Residents living along the recently-opened Ghatkopar-Mankhurd flyover have complained of noise pollution due to heavy traffic and have demanded installation of sound barriers on the flyover.
The 2.9-km long flyover was constructed by the BMC and was inaugurated by Chief Minister Uddhav Thackeray on August 1. Motorists travelling from Eastern Express Highway and Santacruz-Chembur Link Road use this flyover to head towards Navi Mumbai, Lonavala and Pune. There are noise barriers installed in specific points of the flyover, however local residents have said that these are not adequate.
According to residents living close to the flyover, the noise caused by vehicles is causing them inconvenience at night. A resident of Mankhurd Mukesh Sahni said a delegation of residents had met senior engineers of the bridges department when the construction had begun four years ago. They had requested the authorities to install sound barriers on the flyover. “The officials had promised us that they would look into the issue. However, the bridge has been opened but the problem continues to prevail,” Sahni said.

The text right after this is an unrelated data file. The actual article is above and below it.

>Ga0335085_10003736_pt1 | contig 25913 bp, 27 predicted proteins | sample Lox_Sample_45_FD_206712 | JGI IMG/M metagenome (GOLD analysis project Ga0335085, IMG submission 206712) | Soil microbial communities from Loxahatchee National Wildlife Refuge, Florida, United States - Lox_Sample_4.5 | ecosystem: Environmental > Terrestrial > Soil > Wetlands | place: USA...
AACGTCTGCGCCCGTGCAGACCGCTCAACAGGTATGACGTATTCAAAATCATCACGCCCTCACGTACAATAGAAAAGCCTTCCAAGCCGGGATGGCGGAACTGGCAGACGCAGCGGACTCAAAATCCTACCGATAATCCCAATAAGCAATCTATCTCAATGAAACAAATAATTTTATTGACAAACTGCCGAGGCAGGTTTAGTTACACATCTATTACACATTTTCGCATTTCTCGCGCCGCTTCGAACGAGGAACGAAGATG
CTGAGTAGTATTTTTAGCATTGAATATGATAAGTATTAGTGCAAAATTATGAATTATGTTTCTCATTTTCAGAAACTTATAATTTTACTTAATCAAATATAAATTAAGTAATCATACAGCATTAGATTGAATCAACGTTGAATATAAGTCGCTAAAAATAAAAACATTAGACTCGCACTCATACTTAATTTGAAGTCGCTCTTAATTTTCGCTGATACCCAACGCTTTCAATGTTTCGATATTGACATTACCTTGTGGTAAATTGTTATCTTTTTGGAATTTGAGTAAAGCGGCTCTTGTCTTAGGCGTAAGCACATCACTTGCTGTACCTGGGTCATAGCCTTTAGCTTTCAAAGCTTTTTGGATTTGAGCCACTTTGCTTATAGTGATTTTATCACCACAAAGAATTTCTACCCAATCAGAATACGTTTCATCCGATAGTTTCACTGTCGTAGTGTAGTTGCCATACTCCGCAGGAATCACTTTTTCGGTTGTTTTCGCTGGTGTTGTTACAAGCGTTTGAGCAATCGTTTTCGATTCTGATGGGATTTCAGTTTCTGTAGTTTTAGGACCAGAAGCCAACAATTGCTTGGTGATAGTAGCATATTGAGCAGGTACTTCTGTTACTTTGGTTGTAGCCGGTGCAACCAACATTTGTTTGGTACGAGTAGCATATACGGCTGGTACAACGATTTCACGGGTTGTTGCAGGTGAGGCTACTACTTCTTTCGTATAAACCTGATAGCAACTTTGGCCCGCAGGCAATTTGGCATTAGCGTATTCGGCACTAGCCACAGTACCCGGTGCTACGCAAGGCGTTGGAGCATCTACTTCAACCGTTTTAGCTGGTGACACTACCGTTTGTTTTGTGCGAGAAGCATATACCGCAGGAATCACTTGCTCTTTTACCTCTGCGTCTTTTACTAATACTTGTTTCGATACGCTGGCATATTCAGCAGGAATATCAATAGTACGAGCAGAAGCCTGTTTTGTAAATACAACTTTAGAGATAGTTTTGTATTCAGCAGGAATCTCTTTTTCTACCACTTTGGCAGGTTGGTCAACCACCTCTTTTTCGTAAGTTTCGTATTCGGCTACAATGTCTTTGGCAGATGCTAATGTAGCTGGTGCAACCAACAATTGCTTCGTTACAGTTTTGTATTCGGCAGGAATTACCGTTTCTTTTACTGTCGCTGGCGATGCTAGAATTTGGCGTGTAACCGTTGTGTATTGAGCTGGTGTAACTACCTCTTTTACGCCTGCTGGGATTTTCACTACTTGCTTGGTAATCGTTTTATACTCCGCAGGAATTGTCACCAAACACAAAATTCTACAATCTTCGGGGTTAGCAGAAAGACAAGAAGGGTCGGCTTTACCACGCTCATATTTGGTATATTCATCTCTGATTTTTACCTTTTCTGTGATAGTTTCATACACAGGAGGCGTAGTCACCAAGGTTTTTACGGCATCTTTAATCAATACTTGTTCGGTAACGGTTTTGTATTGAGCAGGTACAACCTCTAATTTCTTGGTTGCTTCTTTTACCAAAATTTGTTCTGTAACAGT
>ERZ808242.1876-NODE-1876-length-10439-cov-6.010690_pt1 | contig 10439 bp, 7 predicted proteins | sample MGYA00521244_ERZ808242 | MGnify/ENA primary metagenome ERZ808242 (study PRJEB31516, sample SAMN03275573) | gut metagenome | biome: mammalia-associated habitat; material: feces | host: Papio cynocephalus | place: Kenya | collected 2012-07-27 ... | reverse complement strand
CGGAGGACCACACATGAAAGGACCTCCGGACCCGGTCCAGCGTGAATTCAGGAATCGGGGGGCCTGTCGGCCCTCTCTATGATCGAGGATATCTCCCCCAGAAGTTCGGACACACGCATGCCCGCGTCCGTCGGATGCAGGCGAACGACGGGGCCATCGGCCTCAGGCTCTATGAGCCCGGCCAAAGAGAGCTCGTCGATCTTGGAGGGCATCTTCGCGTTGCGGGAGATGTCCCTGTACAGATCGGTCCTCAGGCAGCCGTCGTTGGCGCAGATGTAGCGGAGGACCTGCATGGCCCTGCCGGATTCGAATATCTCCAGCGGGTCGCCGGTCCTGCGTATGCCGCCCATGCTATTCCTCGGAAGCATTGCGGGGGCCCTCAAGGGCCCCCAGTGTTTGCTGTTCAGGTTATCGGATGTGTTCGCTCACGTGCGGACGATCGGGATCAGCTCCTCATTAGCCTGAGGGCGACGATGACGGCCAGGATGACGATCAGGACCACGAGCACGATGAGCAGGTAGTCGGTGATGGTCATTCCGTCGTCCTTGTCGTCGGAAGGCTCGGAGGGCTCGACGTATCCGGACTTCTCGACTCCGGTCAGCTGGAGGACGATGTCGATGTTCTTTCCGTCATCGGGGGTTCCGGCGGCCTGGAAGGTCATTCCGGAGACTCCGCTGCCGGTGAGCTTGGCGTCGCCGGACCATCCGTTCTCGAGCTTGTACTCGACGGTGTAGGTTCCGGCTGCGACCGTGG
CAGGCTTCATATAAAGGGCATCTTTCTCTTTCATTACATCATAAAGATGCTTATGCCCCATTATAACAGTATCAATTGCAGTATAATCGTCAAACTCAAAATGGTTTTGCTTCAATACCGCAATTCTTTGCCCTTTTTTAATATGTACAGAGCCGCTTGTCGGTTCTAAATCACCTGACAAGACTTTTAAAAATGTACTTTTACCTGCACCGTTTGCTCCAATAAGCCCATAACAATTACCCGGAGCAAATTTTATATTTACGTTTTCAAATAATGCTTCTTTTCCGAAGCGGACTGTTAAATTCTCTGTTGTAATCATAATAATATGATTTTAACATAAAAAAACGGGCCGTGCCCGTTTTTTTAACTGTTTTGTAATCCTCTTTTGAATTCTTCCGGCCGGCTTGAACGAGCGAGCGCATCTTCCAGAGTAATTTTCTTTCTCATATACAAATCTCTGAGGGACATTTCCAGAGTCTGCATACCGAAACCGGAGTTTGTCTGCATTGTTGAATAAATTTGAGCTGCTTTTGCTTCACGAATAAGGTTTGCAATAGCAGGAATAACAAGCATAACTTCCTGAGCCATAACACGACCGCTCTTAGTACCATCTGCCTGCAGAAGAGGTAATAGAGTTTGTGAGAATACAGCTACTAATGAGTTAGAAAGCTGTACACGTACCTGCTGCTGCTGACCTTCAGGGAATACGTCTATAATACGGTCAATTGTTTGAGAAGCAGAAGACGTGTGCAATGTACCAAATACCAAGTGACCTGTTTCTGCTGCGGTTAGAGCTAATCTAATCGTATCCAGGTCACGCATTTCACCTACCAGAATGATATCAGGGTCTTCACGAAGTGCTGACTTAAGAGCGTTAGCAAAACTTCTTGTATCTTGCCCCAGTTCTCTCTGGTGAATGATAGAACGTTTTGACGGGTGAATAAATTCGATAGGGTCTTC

Another resident, Vinod Jafferi, said often excessive noise is being caused by overspending vehicles who honk unnecessarily. “The authorities should have erected a no-honking board or should have installed speed regulatory meters on the bridge as a precautionary measure. There are many buildings near the flyover and noise pollution is causing inconvenience to us,” said Jafferi.
Meanwhile, residents said they approached the elected public representatives and have sought appointment from the administration for immediate intervention.
BJP corporator from Ghatkopar and spokesperson of the party in the BMC Bhalchandra Shirsat said additional sound barriers may be installed if the problem continues after heavy vehicles are allowed in the flyover.
According to BMC officials, heavy vehicles are not allowed on the bridge due to high-tension wires. “Currently, only lightweight vehicles are plying on the flyover. Before they start allowing heavy vehicles, action must be taken,” Shirsat said. A senior engineer of the BMC’s bridges department said that noise barriers are installed if there are residential buildings within 30 metres of the flyover and also said that barriers have been installed here at places where there are residential buildings.
“This is a 2.9-km bridge, and installing noise barriers all throughout the bridge will become a costly affair. We have installed barriers in spots where there are residential buildings nearby," said the engineer.
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